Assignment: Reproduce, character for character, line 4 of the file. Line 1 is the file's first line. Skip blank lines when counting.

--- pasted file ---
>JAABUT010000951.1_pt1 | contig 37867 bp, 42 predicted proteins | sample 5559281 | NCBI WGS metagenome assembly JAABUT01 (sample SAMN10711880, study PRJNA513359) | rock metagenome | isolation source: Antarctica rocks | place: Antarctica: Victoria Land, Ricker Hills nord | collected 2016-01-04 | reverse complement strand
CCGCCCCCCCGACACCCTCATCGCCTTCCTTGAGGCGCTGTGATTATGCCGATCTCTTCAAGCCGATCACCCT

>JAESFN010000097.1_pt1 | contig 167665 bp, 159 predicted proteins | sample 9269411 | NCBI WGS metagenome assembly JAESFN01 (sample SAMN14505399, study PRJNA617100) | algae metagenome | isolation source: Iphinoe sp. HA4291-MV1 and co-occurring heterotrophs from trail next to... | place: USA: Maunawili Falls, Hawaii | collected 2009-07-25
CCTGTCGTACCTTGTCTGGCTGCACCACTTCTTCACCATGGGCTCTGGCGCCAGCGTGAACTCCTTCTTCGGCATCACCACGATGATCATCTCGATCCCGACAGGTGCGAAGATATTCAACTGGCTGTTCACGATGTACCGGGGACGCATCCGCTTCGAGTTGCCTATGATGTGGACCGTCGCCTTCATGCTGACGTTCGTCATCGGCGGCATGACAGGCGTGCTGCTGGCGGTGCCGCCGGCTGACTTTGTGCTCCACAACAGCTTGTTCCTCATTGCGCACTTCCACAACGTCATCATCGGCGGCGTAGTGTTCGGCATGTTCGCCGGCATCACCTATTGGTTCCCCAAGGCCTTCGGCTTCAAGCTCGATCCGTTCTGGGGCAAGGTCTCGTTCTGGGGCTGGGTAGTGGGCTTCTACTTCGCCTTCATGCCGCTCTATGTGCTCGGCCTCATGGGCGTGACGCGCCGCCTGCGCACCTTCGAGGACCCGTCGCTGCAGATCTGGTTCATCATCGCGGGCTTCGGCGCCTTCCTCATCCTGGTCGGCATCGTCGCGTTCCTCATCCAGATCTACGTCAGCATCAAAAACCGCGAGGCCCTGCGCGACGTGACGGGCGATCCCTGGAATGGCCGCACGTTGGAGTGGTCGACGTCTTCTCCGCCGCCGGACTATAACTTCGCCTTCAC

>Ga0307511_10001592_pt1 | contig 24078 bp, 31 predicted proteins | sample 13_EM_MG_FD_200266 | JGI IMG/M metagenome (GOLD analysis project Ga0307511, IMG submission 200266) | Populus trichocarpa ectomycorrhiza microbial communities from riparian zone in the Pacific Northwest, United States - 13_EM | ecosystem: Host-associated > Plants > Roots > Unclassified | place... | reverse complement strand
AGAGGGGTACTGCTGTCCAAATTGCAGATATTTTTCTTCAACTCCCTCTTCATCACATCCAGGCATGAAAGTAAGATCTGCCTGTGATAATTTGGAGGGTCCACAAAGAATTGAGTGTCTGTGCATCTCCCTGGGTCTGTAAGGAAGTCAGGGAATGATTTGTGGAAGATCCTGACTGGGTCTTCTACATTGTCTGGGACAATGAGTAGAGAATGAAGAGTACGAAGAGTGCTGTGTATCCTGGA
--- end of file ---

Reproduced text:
CCTGTCGTACCTTGTCTGGCTGCACCACTTCTTCACCATGGGCTCTGGCGCCAGCGTGAACTCCTTCTTCGGCATCACCACGATGATCATCTCGATCCCGACAGGTGCGAAGATATTCAACTGGCTGTTCACGATGTACCGGGGACGCATCCGCTTCGAGTTGCCTATGATGTGGACCGTCGCCTTCATGCTGACGTTCGTCATCGGCGGCATGACAGGCGTGCTGCTGGCGGTGCCGCCGGCTGACTTTGTGCTCCACAACAGCTTGTTCCTCATTGCGCACTTCCACAACGTCATCATCGGCGGCGTAGTGTTCGGCATGTTCGCCGGCATCACCTATTGGTTCCCCAAGGCCTTCGGCTTCAAGCTCGATCCGTTCTGGGGCAAGGTCTCGTTCTGGGGCTGGGTAGTGGGCTTCTACTTCGCCTTCATGCCGCTCTATGTGCTCGGCCTCATGGGCGTGACGCGCCGCCTGCGCACCTTCGAGGACCCGTCGCTGCAGATCTGGTTCATCATCGCGGGCTTCGGCGCCTTCCTCATCCTGGTCGGCATCGTCGCGTTCCTCATCCAGATCTACGTCAGCATCAAAAACCGCGAGGCCCTGCGCGACGTGACGGGCGATCCCTGGAATGGCCGCACGTTGGAGTGGTCGACGTCTTCTCCGCCGCCGGACTATAACTTCGCCTTCAC